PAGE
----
Plus, the possibility of seeing puppies is never a bad thing.

The Reality:

We were shown to the doggie day camp (day care) room, which is open via a glass wall to the rest of the store. I have stood on the store side many times, watching the dogs in daycare play and sometimes pee on the floor (promptly mopped up by a doggie sitter). The room is not much larger than 20 by 20 and, naturally, smells a little like pee. The addition for training class was small stools surrounding the perimeter.

Nala and I were the second to arrive. Preceding us were two women, each with a puppy, but it was clear they were together. I was greeted by a man about my age, slim, and somehow Zen in his demeanor. He greeted Nala and she attempted to crawl up on his lap.

We were soon joined by Moxy, a boxer mix puppy, Walter, an older, recently rescued white dog (maybe a Maltese or Schnauzer?), and Ace the extremely excited Boxer. Of course Nala found each dog equally interesting and worthy of play. I held her tight by the collar as she whined and attempted to escape over and over. But I was relieved to note that she was not the only rowdy child in the group. Moxy was a barker (specifically at Ace) and Ace was beside himself, tugging on his owner’s leash, rolling around on the floor while simultaneously whining and barking. Confinement is obviously not his thing. I did not envy Brad, talking over moving, barking dogs and attempting to maintain the attention of preoccupied and sometimes frustrated owners.

After all dogs were greeted, and human introductions completed, Brad started some demonstrations. He used the very wiggly Ace, who promptly stopped jumping up simply because Brad ignored him, and within moments was on the way to “sit.” Good start.

Then came the clicker, a little piece of blue plastic that is meant to make all the difference. “Click” good dog. “Click” thank you. Nala seemed to like it, and is responding to it well at home. It is the ah ha moment for the dog. Hear that click and they know exactly what it is they did correctly. No guess work. That is, as long as the holder of the great and powerful clicker is using it correctly.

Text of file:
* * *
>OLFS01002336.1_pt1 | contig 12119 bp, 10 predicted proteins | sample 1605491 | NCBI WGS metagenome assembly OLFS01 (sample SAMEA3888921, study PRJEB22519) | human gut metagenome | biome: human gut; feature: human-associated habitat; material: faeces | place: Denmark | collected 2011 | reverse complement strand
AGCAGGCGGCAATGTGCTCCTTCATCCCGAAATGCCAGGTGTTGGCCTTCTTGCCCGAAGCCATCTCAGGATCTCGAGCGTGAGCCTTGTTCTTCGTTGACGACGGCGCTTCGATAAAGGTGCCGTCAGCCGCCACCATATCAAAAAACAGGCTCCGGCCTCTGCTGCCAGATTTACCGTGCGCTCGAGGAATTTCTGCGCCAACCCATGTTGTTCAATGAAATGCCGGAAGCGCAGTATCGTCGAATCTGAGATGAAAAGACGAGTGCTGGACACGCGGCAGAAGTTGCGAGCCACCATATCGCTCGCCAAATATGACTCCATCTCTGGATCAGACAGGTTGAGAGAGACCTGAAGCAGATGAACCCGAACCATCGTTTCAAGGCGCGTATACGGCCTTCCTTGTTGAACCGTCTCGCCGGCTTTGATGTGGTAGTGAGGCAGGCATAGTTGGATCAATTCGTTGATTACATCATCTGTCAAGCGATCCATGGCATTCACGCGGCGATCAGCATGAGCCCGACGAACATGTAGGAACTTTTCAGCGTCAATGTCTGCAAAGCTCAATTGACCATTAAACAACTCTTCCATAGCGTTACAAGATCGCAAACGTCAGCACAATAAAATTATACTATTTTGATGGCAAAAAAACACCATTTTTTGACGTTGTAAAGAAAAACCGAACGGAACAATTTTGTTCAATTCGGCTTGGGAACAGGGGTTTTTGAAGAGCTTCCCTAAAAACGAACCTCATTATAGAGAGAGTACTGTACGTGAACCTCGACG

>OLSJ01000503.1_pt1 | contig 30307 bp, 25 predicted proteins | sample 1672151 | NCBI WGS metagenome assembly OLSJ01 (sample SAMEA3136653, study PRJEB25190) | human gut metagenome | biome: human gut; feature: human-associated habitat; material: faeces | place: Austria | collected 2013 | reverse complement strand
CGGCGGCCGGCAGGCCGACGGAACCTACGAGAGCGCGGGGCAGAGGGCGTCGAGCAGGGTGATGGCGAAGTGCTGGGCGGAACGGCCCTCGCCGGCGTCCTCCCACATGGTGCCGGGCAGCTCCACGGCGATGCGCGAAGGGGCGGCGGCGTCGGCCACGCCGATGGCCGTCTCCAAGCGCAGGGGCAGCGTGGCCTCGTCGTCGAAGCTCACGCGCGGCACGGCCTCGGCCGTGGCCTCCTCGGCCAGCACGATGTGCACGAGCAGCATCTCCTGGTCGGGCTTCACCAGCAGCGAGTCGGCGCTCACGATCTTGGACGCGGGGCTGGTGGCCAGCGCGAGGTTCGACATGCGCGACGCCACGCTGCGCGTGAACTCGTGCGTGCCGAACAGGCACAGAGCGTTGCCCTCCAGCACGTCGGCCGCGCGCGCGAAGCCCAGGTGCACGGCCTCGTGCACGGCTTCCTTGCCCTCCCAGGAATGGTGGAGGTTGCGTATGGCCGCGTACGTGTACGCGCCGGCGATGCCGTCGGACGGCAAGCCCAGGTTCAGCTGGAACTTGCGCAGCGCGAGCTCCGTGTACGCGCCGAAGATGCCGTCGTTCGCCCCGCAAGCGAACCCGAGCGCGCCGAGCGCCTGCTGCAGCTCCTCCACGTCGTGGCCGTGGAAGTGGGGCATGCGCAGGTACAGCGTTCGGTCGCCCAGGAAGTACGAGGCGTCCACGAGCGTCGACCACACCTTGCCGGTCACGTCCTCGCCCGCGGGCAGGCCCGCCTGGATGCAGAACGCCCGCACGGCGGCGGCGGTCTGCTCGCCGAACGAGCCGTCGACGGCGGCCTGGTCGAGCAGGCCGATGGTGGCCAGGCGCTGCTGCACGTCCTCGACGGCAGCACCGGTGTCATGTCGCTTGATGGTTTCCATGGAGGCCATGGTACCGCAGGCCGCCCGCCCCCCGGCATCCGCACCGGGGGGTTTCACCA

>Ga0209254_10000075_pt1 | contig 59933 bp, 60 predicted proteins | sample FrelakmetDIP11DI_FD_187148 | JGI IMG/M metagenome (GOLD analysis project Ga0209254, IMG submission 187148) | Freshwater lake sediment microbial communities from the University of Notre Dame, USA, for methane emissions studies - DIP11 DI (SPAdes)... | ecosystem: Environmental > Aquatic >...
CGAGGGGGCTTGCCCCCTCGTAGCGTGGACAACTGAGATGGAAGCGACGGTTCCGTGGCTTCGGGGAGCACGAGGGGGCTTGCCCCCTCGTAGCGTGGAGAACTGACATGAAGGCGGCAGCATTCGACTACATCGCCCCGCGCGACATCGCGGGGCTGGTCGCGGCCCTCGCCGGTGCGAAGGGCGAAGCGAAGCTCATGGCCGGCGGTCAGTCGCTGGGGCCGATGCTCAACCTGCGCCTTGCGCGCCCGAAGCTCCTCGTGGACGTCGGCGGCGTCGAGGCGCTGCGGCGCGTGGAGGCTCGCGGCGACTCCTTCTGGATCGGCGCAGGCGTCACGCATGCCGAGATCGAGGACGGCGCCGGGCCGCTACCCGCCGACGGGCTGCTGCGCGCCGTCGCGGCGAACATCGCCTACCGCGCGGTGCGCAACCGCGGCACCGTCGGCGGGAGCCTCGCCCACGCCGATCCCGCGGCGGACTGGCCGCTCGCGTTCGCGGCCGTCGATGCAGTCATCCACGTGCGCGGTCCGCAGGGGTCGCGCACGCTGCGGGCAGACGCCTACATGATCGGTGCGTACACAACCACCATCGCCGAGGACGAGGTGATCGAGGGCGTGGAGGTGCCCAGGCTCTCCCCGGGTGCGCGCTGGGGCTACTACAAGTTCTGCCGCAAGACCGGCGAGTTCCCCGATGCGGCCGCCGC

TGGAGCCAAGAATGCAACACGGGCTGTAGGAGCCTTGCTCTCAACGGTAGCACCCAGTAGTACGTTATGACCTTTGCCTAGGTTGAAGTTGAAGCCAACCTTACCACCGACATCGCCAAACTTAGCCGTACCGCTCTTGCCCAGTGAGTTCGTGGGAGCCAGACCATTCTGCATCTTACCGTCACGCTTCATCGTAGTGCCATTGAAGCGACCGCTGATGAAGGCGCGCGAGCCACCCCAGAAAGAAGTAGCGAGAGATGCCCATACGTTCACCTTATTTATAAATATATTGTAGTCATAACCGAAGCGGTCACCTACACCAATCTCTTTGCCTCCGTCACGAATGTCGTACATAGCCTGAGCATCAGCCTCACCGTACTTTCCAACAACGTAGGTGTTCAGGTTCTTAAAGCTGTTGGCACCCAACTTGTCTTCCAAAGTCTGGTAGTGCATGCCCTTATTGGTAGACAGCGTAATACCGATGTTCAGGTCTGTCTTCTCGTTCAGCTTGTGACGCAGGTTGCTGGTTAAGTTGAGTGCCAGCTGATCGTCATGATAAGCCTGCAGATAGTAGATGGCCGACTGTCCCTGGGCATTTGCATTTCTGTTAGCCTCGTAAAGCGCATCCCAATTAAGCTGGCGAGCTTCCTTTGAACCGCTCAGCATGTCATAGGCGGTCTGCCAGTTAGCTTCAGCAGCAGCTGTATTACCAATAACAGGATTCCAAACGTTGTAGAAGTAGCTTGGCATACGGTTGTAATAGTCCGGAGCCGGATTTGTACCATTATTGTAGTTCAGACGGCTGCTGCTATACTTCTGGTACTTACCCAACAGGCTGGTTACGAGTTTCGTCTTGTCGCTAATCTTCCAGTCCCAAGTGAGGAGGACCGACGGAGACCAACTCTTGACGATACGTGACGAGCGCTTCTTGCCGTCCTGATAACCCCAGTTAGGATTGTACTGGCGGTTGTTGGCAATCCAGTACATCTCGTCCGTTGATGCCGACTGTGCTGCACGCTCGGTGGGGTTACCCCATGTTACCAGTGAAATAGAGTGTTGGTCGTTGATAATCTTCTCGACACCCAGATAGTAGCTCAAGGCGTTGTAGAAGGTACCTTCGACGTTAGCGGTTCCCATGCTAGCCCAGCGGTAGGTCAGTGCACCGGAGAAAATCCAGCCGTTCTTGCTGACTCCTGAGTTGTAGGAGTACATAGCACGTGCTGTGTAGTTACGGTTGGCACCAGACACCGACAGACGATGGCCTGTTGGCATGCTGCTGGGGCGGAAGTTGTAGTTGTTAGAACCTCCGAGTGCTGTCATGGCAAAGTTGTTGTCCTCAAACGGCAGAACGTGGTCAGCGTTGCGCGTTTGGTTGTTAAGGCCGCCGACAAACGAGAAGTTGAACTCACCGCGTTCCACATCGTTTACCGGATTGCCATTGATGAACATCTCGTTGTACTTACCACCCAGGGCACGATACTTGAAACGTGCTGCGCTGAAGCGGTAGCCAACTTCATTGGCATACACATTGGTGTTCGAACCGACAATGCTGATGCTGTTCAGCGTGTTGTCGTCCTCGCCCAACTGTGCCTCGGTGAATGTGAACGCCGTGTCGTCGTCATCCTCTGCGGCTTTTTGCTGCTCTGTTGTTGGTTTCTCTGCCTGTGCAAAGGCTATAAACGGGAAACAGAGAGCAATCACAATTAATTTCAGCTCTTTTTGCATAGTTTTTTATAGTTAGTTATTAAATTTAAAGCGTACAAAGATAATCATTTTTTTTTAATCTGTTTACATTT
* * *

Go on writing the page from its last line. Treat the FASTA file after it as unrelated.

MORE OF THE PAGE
Brad gave a kind of clicker lecture. As impatient humans, we might be tempted to use it at inappropriate times and, therefore, confuse our dogs. Brad was training us. In fact, the majority of the class was like this. If you don’t have well trained humans, you don’t have people capable of training dogs.


This is exactly why I had an issue with doggie classes. It had nothing to do with wanting Nala to be more trained than she is. It was my own ignorance or lack of skill that I had difficulty admitting.

I grew up watching my red-headed father training bird dogs in his vast back yard or in the back yards of friends. The training would continue in the tall grasses of the fields. During these sessions I was trained as well. He would narrate what he was doing and why, discuss how dogs think, and what we wanted from them. I knew how to train dogs.

But the fact is that Nala is not a bird dog and some of the techniques that worked on those labs and pointers were not working on her. She was either too meek or simply uninterested. I needed to learn a new way to teach my dog. I needed to be retrained